2012 Dealmakers Outlook

Jun 01, 2012

WL: Are the pressures we have been discussing making it much more expensive to negotiate a deal?

Altomari: Due diligence has to be conducted more carefully, and the costs are escalating. The value proposition has to be identified and laid out much earlier. IP issues have to be vetted across a wider geographic circle. Partners want more from validation studies. By the time you get to the final negotiations, the commitments amount to big money because the bottom line is you have to try to demonstrate certainty around the asset.

Isabelle Trempe, Paladin Labs Canada: Paladin is starting to do more deals internationally. To be successful, you must invest in relationships. This is particularly true in emerging markets, where being on the ground, face to face, over a long period of pre-engagment, is a prerequisite for negotiation. Management often fails to see this as an investment, not a cost.

WL: What are the most critical factors that account for the failure to consummate a deal? What might you do in hindsight to put things back on course?

Dunn: The biggest smoking gun is the different perceptions of the buyer and seller about valuation of the asset. Much of this is not well understood and parties fail to explain their motivations as to why they are at the negotiation table in the first place. The only remedy is to require the parties—at a relatively early stage—to agree on the assumptions that will drive the valuation. It's better to know sooner rather than later if you are not playing in the same ballpark.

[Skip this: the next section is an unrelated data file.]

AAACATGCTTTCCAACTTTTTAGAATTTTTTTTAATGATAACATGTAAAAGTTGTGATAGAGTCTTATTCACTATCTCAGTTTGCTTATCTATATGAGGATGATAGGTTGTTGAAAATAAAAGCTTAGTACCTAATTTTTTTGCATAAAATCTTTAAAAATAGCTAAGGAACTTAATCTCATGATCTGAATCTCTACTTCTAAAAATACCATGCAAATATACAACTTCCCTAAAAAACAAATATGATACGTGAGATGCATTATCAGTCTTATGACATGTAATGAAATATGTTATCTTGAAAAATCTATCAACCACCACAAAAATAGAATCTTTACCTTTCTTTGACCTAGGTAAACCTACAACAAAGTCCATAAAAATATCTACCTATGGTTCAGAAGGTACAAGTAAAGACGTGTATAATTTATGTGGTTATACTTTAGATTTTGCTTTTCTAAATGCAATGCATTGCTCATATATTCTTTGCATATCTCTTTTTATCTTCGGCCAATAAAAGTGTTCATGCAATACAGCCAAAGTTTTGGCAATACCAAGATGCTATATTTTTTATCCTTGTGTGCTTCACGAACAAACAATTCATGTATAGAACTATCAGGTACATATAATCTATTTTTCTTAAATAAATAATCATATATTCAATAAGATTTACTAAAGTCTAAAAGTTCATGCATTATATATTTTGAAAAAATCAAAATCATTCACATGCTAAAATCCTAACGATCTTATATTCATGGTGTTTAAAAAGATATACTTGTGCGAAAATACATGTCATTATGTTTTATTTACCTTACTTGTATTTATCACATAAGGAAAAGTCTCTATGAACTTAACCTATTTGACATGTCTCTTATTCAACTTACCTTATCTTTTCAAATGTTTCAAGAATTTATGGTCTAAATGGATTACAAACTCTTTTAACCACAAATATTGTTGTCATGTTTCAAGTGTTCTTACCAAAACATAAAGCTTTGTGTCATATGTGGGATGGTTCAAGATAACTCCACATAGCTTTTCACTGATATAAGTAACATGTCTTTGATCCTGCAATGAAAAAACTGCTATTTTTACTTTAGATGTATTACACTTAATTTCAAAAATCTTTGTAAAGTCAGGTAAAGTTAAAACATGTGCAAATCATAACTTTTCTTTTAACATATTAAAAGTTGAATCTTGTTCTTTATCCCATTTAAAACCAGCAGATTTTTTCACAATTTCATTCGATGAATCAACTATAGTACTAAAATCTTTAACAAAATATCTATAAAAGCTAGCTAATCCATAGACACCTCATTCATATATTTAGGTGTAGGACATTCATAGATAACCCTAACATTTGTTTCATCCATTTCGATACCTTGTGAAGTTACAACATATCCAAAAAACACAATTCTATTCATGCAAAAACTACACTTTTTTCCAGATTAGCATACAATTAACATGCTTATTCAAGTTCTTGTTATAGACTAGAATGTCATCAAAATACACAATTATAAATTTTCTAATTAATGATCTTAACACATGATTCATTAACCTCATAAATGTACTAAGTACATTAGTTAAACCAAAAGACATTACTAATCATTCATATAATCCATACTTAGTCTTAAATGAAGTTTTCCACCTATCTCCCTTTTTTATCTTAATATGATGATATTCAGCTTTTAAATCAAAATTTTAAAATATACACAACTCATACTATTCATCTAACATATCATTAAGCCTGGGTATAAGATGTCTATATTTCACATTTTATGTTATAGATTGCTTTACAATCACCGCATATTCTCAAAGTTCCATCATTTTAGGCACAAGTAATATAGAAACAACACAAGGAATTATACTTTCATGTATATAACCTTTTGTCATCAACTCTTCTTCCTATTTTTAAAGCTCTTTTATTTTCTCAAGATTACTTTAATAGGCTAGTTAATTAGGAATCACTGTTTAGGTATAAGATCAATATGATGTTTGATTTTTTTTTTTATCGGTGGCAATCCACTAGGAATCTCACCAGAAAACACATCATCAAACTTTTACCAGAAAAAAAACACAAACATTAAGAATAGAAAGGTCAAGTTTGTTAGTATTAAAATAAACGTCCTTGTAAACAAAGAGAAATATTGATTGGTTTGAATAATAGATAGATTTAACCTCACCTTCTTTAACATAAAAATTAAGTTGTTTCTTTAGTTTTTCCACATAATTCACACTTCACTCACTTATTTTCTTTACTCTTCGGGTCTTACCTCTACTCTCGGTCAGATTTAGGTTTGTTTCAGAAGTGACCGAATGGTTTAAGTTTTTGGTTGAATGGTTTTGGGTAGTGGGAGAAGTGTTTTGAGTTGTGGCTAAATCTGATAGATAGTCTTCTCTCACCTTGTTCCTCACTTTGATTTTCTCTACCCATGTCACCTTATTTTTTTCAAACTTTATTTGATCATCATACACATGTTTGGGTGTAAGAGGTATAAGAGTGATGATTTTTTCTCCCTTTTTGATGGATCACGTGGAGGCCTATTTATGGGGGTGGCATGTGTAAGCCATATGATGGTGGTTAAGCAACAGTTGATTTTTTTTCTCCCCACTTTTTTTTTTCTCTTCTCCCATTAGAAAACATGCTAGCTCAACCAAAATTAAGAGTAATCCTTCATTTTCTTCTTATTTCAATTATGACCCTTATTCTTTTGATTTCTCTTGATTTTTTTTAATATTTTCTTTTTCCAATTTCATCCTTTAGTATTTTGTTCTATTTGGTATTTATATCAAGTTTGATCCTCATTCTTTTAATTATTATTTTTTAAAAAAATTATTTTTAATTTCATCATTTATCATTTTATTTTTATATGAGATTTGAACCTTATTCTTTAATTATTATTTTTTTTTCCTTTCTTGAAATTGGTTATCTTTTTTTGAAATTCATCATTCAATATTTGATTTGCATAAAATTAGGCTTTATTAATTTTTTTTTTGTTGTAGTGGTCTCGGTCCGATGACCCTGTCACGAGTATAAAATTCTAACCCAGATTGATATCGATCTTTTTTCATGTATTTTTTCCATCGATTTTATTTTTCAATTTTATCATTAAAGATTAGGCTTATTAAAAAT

Altomari: You will want to do everything you can to quantify the risk involved in transfer of the asset. Structure the risk into the agreement.

Stewart: All deals today have to acknowledge the high level of uncertainty around regulatory approvals. Both parties must be on the same page here. We hear from our clients that regulatory uncertainty in Europe is killing valuations, yet parties may look no further than the FDA in assessing their approval risk exposure.

Blumberg: Matching cultures and building relationships is integral to commerce. Numbers are important but the people factor overrides all. Deals are akin to a marriage—the intent is for the relationship to be intimate and long-term. What is interesting is that negotiation alone can reveal whether the long-term match is right. If you can't agree about how to work through differences, then what happens when you really have one, post closing? The challenge of maximizing the trust factor is becoming harder now that the deal making circle is widening to include China and other emerging markets. How to get things done in these different business cultures is a puzzle.

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